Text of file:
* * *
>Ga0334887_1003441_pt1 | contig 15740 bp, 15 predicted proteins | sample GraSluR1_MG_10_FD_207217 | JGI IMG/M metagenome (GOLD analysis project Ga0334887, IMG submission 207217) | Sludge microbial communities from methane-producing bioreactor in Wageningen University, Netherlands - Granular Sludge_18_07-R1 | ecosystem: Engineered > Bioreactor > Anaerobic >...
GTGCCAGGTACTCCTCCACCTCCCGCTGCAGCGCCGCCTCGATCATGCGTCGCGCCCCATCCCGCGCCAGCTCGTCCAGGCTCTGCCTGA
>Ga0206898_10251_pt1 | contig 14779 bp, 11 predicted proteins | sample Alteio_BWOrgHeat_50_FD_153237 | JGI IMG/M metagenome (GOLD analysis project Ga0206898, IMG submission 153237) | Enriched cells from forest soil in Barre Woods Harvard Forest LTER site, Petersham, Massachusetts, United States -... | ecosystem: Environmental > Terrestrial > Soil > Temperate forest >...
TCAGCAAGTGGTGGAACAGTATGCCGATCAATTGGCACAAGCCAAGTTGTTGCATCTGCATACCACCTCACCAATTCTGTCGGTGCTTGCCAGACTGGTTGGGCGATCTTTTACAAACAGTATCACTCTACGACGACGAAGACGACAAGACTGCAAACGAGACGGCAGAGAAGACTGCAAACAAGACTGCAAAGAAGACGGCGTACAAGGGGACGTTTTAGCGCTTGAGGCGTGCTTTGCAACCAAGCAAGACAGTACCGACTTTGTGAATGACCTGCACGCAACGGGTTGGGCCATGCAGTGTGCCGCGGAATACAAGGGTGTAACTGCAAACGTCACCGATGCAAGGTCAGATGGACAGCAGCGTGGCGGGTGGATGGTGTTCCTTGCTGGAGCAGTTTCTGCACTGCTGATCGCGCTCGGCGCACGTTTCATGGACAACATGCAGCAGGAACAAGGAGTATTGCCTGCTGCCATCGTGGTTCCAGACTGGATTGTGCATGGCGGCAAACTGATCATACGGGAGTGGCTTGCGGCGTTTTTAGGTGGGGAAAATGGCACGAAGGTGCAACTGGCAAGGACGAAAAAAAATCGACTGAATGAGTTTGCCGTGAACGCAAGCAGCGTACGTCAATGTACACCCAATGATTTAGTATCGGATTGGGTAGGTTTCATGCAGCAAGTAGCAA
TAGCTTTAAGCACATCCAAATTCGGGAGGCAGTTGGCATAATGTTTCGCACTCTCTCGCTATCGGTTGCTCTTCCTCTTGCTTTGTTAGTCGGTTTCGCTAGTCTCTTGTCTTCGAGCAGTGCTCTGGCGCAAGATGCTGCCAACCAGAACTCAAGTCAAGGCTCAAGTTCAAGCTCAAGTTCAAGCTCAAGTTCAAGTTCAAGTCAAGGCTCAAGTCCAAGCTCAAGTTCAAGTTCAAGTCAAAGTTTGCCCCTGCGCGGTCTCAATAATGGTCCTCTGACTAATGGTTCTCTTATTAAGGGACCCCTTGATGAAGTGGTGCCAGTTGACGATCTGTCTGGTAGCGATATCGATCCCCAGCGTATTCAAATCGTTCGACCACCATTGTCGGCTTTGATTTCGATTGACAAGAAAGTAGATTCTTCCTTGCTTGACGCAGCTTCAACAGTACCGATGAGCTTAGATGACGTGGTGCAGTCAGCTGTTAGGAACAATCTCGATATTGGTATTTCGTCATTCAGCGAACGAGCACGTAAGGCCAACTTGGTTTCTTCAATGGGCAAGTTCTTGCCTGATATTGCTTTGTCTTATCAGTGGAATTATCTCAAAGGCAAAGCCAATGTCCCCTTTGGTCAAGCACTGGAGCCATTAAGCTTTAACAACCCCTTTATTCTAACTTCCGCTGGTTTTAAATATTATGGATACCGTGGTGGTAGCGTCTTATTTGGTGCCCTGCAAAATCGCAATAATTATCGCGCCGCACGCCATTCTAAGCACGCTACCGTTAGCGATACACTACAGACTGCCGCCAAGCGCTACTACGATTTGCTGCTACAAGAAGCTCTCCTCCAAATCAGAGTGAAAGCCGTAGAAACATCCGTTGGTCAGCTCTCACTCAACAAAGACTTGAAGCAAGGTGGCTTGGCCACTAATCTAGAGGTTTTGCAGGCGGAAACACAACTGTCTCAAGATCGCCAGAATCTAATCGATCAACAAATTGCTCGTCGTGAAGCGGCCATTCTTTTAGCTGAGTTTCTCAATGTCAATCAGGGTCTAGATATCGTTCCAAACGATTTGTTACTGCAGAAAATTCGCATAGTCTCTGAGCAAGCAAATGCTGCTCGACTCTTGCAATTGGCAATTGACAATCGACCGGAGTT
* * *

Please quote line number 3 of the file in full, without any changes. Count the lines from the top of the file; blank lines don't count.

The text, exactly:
>Ga0206898_10251_pt1 | contig 14779 bp, 11 predicted proteins | sample Alteio_BWOrgHeat_50_FD_153237 | JGI IMG/M metagenome (GOLD analysis project Ga0206898, IMG submission 153237) | Enriched cells from forest soil in Barre Woods Harvard Forest LTER site, Petersham, Massachusetts, United States -... | ecosystem: Environmental > Terrestrial > Soil > Temperate forest >...